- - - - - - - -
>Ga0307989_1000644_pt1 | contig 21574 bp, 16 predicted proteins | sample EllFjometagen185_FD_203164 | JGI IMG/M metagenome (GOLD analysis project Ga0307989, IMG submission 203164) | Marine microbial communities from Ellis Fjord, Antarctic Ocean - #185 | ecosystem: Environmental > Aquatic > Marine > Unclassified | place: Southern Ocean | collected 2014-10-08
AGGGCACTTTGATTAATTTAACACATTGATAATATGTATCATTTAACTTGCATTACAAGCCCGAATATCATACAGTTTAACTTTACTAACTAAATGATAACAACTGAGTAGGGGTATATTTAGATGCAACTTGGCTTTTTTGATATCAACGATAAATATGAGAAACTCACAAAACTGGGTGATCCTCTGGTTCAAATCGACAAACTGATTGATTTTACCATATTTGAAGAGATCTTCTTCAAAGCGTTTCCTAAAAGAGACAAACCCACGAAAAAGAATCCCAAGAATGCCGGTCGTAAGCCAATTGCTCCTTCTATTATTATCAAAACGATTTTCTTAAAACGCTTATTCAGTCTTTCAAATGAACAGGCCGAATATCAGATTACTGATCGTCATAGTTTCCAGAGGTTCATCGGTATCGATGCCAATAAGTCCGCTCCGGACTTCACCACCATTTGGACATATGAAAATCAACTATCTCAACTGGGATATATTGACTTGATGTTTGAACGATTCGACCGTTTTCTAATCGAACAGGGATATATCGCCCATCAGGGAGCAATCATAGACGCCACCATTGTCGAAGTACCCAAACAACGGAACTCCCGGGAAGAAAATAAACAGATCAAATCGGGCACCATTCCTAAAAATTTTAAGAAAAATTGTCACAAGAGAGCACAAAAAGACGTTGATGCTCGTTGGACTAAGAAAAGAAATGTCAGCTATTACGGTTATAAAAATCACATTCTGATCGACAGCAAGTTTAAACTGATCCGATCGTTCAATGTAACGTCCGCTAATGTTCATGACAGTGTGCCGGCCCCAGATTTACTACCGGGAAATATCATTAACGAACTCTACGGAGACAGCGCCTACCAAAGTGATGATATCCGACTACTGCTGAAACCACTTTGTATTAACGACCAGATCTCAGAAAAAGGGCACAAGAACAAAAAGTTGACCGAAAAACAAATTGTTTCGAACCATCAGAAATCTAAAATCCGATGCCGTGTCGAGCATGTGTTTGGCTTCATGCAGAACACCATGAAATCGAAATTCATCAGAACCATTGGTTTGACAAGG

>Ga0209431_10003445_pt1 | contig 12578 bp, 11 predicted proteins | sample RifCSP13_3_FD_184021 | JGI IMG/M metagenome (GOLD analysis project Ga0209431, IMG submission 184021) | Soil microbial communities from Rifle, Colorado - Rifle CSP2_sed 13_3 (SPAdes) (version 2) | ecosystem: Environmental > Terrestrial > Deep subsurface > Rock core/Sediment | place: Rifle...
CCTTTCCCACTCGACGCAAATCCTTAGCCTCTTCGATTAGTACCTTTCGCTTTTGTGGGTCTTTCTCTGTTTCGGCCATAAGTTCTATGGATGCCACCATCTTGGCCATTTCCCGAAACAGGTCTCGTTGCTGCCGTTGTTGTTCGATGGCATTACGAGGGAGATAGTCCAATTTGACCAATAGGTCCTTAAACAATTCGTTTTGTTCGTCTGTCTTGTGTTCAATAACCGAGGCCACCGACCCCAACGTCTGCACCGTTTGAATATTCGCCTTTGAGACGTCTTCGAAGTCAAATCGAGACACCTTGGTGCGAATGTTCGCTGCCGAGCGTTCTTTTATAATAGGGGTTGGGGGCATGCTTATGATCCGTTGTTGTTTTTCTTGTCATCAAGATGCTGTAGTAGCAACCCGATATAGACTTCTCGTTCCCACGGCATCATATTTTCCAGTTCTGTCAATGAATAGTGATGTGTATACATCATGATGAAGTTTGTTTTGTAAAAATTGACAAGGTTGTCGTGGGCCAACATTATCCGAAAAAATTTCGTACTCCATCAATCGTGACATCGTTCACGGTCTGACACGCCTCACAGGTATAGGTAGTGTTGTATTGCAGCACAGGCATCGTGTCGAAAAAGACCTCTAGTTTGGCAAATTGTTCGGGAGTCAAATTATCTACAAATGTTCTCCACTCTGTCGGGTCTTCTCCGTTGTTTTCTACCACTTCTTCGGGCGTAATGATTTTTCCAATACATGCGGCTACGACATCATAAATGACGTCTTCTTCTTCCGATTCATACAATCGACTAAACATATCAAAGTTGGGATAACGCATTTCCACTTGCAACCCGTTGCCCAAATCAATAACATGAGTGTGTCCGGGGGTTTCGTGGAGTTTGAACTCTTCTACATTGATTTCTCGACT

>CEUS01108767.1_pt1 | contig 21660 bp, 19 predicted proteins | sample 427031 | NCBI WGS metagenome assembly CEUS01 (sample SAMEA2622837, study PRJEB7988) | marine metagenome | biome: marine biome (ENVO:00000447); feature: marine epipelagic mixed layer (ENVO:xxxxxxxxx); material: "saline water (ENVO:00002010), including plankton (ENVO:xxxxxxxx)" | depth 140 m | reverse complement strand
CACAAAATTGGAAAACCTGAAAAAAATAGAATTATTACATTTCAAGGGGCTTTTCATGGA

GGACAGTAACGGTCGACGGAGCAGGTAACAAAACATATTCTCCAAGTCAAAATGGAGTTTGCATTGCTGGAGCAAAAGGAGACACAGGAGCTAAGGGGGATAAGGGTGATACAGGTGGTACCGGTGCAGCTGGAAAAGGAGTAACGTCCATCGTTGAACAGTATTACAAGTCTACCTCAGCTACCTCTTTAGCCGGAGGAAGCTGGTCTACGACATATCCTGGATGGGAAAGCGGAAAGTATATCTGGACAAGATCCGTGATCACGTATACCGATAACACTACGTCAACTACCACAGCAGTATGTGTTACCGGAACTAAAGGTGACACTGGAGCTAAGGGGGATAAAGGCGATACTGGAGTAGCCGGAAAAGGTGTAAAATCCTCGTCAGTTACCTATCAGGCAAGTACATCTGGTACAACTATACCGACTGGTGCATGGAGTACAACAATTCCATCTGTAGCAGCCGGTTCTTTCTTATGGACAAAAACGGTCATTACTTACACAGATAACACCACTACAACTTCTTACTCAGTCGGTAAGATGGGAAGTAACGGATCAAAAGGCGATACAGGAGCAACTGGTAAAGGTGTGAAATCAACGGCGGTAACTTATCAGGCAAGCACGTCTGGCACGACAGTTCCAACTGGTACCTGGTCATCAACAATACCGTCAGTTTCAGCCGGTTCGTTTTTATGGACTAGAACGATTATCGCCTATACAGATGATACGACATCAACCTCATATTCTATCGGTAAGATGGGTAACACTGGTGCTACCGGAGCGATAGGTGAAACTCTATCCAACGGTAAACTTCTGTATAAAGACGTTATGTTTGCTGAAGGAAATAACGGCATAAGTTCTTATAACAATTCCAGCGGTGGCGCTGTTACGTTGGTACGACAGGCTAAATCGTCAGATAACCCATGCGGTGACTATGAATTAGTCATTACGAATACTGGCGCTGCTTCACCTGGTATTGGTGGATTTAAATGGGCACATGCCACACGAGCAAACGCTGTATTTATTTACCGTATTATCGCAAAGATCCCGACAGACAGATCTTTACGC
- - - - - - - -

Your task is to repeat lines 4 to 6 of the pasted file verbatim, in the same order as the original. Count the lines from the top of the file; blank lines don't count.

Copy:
CCTTTCCCACTCGACGCAAATCCTTAGCCTCTTCGATTAGTACCTTTCGCTTTTGTGGGTCTTTCTCTGTTTCGGCCATAAGTTCTATGGATGCCACCATCTTGGCCATTTCCCGAAACAGGTCTCGTTGCTGCCGTTGTTGTTCGATGGCATTACGAGGGAGATAGTCCAATTTGACCAATAGGTCCTTAAACAATTCGTTTTGTTCGTCTGTCTTGTGTTCAATAACCGAGGCCACCGACCCCAACGTCTGCACCGTTTGAATATTCGCCTTTGAGACGTCTTCGAAGTCAAATCGAGACACCTTGGTGCGAATGTTCGCTGCCGAGCGTTCTTTTATAATAGGGGTTGGGGGCATGCTTATGATCCGTTGTTGTTTTTCTTGTCATCAAGATGCTGTAGTAGCAACCCGATATAGACTTCTCGTTCCCACGGCATCATATTTTCCAGTTCTGTCAATGAATAGTGATGTGTATACATCATGATGAAGTTTGTTTTGTAAAAATTGACAAGGTTGTCGTGGGCCAACATTATCCGAAAAAATTTCGTACTCCATCAATCGTGACATCGTTCACGGTCTGACACGCCTCACAGGTATAGGTAGTGTTGTATTGCAGCACAGGCATCGTGTCGAAAAAGACCTCTAGTTTGGCAAATTGTTCGGGAGTCAAATTATCTACAAATGTTCTCCACTCTGTCGGGTCTTCTCCGTTGTTTTCTACCACTTCTTCGGGCGTAATGATTTTTCCAATACATGCGGCTACGACATCATAAATGACGTCTTCTTCTTCCGATTCATACAATCGACTAAACATATCAAAGTTGGGATAACGCATTTCCACTTGCAACCCGTTGCCCAAATCAATAACATGAGTGTGTCCGGGGGTTTCGTGGAGTTTGAACTCTTCTACATTGATTTCTCGACT

>CEUS01108767.1_pt1 | contig 21660 bp, 19 predicted proteins | sample 427031 | NCBI WGS metagenome assembly CEUS01 (sample SAMEA2622837, study PRJEB7988) | marine metagenome | biome: marine biome (ENVO:00000447); feature: marine epipelagic mixed layer (ENVO:xxxxxxxxx); material: "saline water (ENVO:00002010), including plankton (ENVO:xxxxxxxx)" | depth 140 m | reverse complement strand
CACAAAATTGGAAAACCTGAAAAAAATAGAATTATTACATTTCAAGGGGCTTTTCATGGA